SNV in close coordination with West Gonja District Assembly and district education office has supported to construct a 14 unit school toilet facility which is user friendly, gender sensitive and disablility friendly.
"Our kids were using the nearby bushes for sanitation purposes during school hours and sometimes kids entered in the classroom with shit on their feet and body. I was worried seeing those situations and school did not have resources to construct the sanitation facilitie," Ms Andreana, a health teacher at Jakpa D/A Primary School says when asked about the previous sanitation situation at the school
Jakpa Primary is located right in the center of Damango town, the capital of West Gonja district, and is home to 358 students (190 male, 168 female). A year ago, the school had one dilapidated toilet which was not in use at all. SNV in close coordination with West Gonja District Assembly and district education office has supported to construct a 14 unit school toilet facility which is user friendly, gender sensitive and disablility friendly.
School Headmistress Ms. Diana, said that out of 14 units, six units were for male students, two units for teachers, and six units for female students, including a changing room for girls during menstruation. In addition to this, rain water harvesting technology was installed to collect water during the rainy season and to demonstrate that rain water harvesting is one of the potential solutions of water scarcity.
"We have enough toilets now and I don’t think girls in my school will dropout from the school even during their menstrual periods as we have separate changing room and indoor pad disposal site," Ms. Diana added.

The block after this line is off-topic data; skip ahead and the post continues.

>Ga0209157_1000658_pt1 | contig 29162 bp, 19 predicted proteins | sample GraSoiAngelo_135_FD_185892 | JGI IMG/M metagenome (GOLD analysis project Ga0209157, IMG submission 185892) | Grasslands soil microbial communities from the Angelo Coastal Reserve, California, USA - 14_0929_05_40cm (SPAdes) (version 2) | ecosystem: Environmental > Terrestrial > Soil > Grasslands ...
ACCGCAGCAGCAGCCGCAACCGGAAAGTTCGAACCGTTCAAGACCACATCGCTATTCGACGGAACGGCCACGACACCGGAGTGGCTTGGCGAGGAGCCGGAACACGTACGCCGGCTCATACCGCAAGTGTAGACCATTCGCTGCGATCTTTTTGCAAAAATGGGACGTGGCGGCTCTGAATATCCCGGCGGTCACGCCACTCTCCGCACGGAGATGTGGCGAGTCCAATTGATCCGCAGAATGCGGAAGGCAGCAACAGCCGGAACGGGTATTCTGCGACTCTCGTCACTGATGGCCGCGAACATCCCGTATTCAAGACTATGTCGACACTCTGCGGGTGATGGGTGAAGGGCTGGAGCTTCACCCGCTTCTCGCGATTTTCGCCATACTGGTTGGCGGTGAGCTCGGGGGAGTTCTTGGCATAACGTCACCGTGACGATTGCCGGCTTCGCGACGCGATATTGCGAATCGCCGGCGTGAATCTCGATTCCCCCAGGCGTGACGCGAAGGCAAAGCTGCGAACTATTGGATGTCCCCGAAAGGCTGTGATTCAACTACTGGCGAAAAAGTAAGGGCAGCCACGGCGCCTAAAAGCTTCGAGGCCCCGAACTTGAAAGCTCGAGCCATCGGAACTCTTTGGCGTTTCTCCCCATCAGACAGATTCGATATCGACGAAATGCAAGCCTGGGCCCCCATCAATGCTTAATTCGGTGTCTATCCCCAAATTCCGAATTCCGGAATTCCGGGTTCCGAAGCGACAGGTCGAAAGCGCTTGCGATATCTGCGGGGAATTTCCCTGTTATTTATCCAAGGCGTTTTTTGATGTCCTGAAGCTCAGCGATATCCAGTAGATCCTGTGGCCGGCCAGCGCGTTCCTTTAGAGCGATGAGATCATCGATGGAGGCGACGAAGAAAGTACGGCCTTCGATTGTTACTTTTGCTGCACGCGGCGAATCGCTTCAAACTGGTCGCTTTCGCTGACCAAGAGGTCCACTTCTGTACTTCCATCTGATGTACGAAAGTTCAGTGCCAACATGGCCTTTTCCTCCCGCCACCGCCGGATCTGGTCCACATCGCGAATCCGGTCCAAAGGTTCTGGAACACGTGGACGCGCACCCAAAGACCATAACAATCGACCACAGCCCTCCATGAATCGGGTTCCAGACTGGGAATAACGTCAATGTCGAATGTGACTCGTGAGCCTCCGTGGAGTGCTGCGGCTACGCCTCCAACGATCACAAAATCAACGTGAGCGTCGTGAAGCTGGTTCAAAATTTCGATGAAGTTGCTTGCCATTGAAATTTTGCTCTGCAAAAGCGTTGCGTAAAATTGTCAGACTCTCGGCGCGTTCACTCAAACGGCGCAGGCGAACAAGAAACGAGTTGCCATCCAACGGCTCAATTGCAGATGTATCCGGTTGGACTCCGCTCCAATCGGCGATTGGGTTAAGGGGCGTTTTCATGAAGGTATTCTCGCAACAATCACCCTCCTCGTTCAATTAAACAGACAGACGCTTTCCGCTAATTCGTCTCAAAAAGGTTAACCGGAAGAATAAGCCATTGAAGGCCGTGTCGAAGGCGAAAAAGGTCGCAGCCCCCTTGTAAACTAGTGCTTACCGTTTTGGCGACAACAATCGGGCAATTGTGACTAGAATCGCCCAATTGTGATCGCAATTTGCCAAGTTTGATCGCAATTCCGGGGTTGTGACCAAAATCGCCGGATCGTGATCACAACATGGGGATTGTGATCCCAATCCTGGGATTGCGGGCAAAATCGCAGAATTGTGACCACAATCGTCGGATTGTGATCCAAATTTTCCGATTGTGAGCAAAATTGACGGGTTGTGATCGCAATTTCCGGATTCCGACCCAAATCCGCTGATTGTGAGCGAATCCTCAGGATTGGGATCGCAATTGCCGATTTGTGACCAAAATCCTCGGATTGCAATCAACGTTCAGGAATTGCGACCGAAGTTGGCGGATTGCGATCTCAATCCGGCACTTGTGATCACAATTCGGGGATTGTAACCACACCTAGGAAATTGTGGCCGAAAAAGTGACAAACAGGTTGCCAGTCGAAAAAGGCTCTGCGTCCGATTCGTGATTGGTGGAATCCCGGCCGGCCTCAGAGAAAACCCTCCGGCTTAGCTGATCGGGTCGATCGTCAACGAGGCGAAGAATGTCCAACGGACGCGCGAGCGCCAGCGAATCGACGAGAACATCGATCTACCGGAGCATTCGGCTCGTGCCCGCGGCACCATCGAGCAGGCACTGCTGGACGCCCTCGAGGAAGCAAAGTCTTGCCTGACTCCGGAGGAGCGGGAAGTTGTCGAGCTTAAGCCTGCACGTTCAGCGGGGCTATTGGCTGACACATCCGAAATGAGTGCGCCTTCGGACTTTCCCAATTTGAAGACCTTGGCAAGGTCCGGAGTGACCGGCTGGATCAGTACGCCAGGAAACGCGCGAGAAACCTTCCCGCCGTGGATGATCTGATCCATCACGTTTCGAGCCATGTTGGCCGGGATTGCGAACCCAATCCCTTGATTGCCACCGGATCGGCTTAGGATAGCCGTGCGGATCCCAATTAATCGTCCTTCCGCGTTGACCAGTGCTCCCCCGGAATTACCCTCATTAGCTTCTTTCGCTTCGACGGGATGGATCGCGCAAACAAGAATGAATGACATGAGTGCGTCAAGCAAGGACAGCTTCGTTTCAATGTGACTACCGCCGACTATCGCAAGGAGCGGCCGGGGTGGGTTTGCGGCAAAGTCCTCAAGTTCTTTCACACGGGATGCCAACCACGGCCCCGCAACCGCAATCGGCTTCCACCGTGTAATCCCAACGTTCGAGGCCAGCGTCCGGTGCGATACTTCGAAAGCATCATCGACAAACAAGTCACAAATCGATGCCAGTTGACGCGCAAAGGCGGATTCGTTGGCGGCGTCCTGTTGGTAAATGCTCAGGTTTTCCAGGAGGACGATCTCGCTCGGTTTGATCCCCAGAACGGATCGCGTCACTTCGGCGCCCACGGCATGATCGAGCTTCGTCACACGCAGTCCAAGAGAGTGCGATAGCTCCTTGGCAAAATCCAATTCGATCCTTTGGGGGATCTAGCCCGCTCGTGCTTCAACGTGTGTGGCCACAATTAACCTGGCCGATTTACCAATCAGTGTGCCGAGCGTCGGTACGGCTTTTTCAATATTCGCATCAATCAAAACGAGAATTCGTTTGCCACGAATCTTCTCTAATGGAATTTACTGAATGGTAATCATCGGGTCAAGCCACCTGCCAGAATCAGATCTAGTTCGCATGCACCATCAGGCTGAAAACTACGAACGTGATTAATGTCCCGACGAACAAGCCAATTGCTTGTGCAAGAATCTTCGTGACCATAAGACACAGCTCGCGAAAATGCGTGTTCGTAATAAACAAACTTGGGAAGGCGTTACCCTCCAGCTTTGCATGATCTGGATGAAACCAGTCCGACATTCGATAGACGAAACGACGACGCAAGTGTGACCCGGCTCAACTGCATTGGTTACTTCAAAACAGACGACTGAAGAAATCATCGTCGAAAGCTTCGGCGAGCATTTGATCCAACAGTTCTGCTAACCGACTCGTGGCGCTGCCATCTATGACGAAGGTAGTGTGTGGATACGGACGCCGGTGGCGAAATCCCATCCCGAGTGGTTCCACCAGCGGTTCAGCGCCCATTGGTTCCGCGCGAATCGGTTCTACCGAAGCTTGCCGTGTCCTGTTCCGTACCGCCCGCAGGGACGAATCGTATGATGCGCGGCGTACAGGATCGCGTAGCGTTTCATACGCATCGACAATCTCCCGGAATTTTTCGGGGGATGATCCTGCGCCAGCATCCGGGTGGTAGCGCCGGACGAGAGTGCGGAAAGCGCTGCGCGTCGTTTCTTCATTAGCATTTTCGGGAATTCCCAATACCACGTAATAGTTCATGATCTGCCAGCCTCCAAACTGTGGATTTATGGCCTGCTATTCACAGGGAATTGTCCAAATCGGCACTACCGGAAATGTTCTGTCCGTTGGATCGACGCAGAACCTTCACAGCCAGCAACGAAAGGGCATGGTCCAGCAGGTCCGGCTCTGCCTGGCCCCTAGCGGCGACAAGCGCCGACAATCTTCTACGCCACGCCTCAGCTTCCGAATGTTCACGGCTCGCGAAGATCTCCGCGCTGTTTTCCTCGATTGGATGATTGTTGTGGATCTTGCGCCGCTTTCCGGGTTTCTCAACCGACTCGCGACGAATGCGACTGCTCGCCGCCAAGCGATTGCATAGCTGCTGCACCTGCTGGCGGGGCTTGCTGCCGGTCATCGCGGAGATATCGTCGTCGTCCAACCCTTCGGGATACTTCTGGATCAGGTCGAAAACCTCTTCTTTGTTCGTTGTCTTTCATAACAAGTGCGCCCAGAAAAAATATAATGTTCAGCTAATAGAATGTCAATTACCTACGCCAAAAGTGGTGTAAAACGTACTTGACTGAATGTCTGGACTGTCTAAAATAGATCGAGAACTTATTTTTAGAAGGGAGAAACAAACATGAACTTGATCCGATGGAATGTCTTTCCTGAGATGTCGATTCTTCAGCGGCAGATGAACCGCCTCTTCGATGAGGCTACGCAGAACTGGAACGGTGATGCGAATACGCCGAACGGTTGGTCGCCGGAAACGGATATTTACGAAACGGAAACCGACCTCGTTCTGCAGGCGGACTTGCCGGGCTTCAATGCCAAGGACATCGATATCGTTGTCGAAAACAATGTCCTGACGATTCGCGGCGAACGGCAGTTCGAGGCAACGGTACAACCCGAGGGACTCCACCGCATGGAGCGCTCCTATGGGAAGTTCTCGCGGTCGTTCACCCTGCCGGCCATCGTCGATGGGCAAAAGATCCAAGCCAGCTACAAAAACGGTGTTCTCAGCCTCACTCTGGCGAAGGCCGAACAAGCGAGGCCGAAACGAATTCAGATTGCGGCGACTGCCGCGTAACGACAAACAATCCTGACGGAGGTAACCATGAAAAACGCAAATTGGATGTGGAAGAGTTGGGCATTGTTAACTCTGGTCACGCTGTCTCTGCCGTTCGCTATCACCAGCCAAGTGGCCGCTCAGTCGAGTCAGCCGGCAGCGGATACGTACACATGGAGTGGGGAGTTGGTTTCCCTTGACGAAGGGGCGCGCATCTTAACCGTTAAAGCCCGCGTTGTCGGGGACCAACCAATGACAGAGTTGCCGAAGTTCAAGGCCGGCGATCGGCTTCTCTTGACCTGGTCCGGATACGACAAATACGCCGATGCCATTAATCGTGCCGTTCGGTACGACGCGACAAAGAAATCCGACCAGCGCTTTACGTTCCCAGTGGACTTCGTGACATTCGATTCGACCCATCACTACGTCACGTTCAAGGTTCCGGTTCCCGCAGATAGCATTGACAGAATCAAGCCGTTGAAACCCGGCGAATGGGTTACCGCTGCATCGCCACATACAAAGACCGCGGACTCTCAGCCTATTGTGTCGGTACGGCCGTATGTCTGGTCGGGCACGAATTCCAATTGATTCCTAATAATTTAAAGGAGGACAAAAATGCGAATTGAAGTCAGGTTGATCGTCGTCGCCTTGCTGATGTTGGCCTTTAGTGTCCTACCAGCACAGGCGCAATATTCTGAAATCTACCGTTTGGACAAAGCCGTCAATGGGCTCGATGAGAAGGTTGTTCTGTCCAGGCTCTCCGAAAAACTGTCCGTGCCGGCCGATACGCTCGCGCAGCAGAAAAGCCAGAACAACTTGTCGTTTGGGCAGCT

These responses from students and teachers are enough to highlight the difference between the past and present scenarios in terms of WASH services at schools in Ghana. The Government of Ghana has been delivering WASH in Schools (WinS) as part of traditional water, sanitation and hygiene promotion by the Ministry of Education and the Ghana Education Service, who are responsible for the education sector. Around 56% of schools (Creche/Nursery, Kindergarten, Primary Schools and Junior High Schools) have toilet facilities and 49% have access to water on site. However these figures do not indicate the condition and use of the facilities (2011/2012 School Year EMIS report).
Knowing the low WASH coverage in schools, SNV with support from Japan Social Development Fund/World Bank has been working closely with Districts Assemblies to improve the WASH services in 46 selected schools from Saboba district, West Gonja district, East Gonja district and Tamale metropolis, benefiting more than 11,000 school students. All the toilet construction and rehabilitation work at 46 schools has now been completed and the handover process to school management committees is ongoing.
Toilet construction is an easy job, but behavioural change amongst students to ensure hygienic use of toilets by all is challenging. This issue is already noticed by school teachers and student health club members.
"Still some of our school colleagues run to the bushes for peeing and defecation because the toilets are new and look very nice and they hesitate to use them, although we have enough toilets on our school premises. I am trying to convince them to use the toilets and I hope I can make them to use it properly," Somda Pelezie, also in grade 4, president of the school health club said.
"I am very happy to be a member of the health club as I have been learning the benefits of use of toilets, handwashing, safe drinking water in school and I have participated in cleaning activities together with my friends. I want to learn more about the importance and benefits of safe drinking water, toilets use and hygiene issues and transfer this knowledge to my colleagues and my community," Kewaura Saiza, grade 4 students and health club vice-president said.
At the beginning the project was mainly focused on construction and improvement of toilets, handwashing facilities, waste collection sites and formation and orientation of school health clubs. The project will now work to develop the capacity of school teachers, health club members, and school management committees for operation and maintenance of toilets facilities through training, coaching and regular follow up with schools. It will also work with the school teachers and school health clubs on behaviour change of students towards hygienic use of the toilets and good hygiene practices.